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View Full Version : On top of everything else...a shortage of doctors???



Miulang
May 9th, 2005, 07:02 AM
This phenomenon (http://the.honoluluadvertiser.com/article/2005/May/09/ln/ln03p.html) is not just unique to Hawai'i...the number of doctors who deliver babies is plummeting nationwide, partly due to the high insurance premiums they are having to pay. And the reason why their insurance rates are escalating is because of the multimillion dollar lawsuits that are being filed. So even doctors who have spent years and years delivering babies with no mishaps still get to pay the same premiums as the ones who might have had a lawsuit or two.

Young women who want to have babies will have to resort to midwives or doulas, which is probably a good thing, because then there would be more natural childbirths and fewer C sections (except when the life of the baby and/or the mother is threatened).

This is one time when I think tort reform is going to be required in order to reign in the cost of healthcare.

Miulang

craigwatanabe
May 9th, 2005, 10:34 AM
Its the lawyers that are making this into an epidemic. I can understand suing to cover medical bills but it's the huge amounts that lawyers take that ups the damage awards. That's where the problem lies.

Palolo Joe
May 9th, 2005, 10:59 AM
Young women who want to have babies will have to resort to midwives or doulas, which is probably a good thing.If I was married and my wife was giving birth, I'd definitely want a doctor there instead of a midwife. If something were to go wrong, I wouldn't want to waste precious time while the midwife called someone else for help. If a doctor was present from the outset, he/she would be right there if something happened.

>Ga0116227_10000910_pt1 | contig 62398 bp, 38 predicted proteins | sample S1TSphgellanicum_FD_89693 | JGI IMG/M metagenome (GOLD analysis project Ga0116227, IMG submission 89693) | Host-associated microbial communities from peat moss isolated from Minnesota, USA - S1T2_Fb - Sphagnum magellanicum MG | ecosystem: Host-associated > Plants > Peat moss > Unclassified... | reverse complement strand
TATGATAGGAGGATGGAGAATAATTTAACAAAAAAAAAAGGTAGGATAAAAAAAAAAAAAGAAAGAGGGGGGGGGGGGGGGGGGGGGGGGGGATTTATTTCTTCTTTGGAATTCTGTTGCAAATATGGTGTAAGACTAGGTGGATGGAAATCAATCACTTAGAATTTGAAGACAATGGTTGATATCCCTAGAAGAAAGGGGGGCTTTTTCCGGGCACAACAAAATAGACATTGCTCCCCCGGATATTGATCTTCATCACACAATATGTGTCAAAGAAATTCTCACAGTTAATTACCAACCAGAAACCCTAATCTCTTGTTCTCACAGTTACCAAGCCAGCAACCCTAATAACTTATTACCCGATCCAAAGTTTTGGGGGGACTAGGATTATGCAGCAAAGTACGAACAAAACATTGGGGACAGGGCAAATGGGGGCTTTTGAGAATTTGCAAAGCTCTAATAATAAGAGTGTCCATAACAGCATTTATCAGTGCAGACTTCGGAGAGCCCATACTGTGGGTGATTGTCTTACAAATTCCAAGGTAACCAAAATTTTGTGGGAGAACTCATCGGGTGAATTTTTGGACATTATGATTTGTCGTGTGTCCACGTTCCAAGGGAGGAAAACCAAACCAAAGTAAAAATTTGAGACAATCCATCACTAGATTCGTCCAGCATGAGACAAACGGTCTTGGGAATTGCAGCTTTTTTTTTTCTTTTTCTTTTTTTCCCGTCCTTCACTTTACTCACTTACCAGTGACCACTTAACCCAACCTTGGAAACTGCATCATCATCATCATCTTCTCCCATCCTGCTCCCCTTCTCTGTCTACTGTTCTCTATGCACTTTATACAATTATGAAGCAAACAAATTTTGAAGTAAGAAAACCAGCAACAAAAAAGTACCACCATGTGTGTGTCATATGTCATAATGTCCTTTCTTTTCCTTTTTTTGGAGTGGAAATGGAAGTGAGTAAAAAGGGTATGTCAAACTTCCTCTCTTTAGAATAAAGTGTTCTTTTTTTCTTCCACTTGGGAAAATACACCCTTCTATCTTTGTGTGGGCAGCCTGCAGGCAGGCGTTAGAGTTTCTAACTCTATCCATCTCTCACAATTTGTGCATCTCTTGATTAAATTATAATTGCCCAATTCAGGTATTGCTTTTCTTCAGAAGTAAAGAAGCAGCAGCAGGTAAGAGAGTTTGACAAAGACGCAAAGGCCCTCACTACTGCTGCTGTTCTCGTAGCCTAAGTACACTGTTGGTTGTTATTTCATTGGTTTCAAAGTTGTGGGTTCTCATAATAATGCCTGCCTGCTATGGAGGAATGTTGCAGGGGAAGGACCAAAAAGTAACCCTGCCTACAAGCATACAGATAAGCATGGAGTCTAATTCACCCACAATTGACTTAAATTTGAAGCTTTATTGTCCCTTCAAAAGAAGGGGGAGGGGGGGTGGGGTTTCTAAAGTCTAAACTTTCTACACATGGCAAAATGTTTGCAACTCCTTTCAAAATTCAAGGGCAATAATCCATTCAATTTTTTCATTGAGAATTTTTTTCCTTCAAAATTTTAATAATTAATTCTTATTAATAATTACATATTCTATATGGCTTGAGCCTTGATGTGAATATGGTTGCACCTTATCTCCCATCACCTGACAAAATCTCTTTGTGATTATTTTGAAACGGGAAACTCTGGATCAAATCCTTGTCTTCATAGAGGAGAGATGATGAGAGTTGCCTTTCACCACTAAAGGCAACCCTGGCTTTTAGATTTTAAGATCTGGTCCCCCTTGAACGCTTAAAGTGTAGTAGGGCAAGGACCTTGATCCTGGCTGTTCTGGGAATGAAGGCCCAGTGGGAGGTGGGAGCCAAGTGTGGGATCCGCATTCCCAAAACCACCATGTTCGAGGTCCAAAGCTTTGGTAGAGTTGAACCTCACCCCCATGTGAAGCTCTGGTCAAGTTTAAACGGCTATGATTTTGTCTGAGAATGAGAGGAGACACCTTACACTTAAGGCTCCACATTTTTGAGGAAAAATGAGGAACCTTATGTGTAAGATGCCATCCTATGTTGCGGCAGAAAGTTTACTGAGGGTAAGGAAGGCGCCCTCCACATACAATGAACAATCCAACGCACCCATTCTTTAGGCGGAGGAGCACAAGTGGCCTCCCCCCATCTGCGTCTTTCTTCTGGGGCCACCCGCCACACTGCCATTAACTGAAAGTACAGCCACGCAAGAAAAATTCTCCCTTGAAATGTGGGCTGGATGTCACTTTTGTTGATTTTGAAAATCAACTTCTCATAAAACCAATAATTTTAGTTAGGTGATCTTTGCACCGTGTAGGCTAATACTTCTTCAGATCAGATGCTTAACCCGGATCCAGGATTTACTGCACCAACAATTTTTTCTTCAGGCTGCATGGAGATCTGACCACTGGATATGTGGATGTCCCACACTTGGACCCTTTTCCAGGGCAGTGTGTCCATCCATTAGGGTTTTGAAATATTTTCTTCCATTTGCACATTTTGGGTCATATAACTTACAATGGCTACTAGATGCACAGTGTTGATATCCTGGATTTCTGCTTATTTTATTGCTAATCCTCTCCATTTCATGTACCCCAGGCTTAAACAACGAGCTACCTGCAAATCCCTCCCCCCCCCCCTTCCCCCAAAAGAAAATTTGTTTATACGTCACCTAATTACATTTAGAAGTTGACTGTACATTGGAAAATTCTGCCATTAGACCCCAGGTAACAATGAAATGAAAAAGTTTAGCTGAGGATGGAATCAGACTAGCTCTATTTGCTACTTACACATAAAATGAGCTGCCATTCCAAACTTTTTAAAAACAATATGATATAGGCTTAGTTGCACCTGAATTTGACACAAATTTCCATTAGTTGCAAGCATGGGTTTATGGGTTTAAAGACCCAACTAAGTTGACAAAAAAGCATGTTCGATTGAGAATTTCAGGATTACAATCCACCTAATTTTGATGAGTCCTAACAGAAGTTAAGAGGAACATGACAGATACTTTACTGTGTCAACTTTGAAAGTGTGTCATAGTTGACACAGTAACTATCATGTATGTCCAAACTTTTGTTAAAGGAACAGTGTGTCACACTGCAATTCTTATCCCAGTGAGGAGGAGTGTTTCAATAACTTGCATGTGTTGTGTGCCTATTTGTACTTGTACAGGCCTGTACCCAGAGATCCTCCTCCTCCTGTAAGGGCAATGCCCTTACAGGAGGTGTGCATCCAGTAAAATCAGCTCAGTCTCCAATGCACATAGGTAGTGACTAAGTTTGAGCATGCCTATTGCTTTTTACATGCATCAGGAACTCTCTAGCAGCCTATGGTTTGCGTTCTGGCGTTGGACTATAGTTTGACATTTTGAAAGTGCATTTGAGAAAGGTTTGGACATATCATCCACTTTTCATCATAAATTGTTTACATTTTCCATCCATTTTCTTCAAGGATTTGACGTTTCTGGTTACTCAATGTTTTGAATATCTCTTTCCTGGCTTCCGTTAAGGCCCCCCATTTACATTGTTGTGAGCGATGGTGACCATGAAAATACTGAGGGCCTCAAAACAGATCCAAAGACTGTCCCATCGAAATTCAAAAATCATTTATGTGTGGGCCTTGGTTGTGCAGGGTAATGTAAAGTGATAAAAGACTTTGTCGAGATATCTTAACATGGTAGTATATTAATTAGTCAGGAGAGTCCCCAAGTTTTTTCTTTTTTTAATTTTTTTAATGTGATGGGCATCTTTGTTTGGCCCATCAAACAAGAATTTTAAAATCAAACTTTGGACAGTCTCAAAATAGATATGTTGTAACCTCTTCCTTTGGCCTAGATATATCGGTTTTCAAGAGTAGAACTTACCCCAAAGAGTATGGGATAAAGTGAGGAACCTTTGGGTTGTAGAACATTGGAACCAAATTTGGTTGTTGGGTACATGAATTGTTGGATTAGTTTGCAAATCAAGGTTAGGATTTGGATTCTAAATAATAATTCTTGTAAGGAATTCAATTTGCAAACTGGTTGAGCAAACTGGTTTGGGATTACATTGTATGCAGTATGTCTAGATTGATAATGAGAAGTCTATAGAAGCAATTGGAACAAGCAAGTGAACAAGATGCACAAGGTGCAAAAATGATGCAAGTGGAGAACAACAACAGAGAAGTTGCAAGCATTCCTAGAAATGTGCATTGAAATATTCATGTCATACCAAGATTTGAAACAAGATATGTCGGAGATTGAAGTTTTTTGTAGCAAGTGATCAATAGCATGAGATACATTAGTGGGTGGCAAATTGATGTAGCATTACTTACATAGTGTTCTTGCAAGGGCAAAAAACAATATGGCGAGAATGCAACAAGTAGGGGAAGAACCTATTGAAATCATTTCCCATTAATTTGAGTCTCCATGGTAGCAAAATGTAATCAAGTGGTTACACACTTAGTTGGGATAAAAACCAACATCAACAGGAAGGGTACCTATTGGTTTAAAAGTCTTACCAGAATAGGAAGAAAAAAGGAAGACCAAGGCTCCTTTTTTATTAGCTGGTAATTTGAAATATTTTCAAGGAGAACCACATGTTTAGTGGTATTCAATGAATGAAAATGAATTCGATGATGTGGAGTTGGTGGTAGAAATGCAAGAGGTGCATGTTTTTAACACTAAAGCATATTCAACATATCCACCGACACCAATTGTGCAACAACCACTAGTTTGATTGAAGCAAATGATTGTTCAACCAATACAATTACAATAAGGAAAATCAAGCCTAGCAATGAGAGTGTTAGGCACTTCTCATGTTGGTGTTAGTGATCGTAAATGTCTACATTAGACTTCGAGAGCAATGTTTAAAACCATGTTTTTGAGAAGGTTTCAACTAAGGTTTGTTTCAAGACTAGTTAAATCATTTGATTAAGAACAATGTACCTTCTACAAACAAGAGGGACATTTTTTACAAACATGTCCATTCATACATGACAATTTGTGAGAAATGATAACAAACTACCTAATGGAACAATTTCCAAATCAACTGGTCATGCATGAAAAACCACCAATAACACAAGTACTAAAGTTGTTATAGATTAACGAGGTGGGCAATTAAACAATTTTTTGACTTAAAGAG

Miulang
May 9th, 2005, 11:10 AM
If I was married and my wife was giving birth, I'd definitely want a doctor there instead of a midwife. If something were to go wrong, I wouldn't want to waste precious time while the midwife called someone else for help. If a doctor was present from the outset, he/she would be right there if something happened.
Cynically, then, you couldn't live on the neighbor islands where the obstetricians are few and far between and the chances of getting an appointment would be slim to nil because the docs are so overbooked now. :eek: Hmmm...interesting way to practice birth control. No obstetricians=no babies. There are so few family docs or GPs who have experience in birthing babies that that route might be more risky than going with the midwives.

Miulang

AbsolutChaos
May 9th, 2005, 09:46 PM
It's not just the lawyers. It's the HMO insurance situation. The surgeons and anesthesiologists I worked with today were discussing that same article and put a lot of blame on the insurance and their paltry payouts. I too have done medical billing, and it's one of the many reasons I chose not to become a doc myself.

:(

AbsolutChaos
January 17th, 2006, 07:27 AM
Hmmm...interesting way to practice birth control. No obstetricians=no babies. There are so few family docs or GPs who have experience in birthing babies that that route might be more risky than going with the midwives.Miulang

That's certainly one way to look at it...another possible problem with birth control here:

The Libido Killer (MSN TV) (http://www.msnbc.msn.com/id/10809088/)

If we use enough long-term birth control, then maybe the need for obstretricians will decrease and everything will even out. :eek: ;)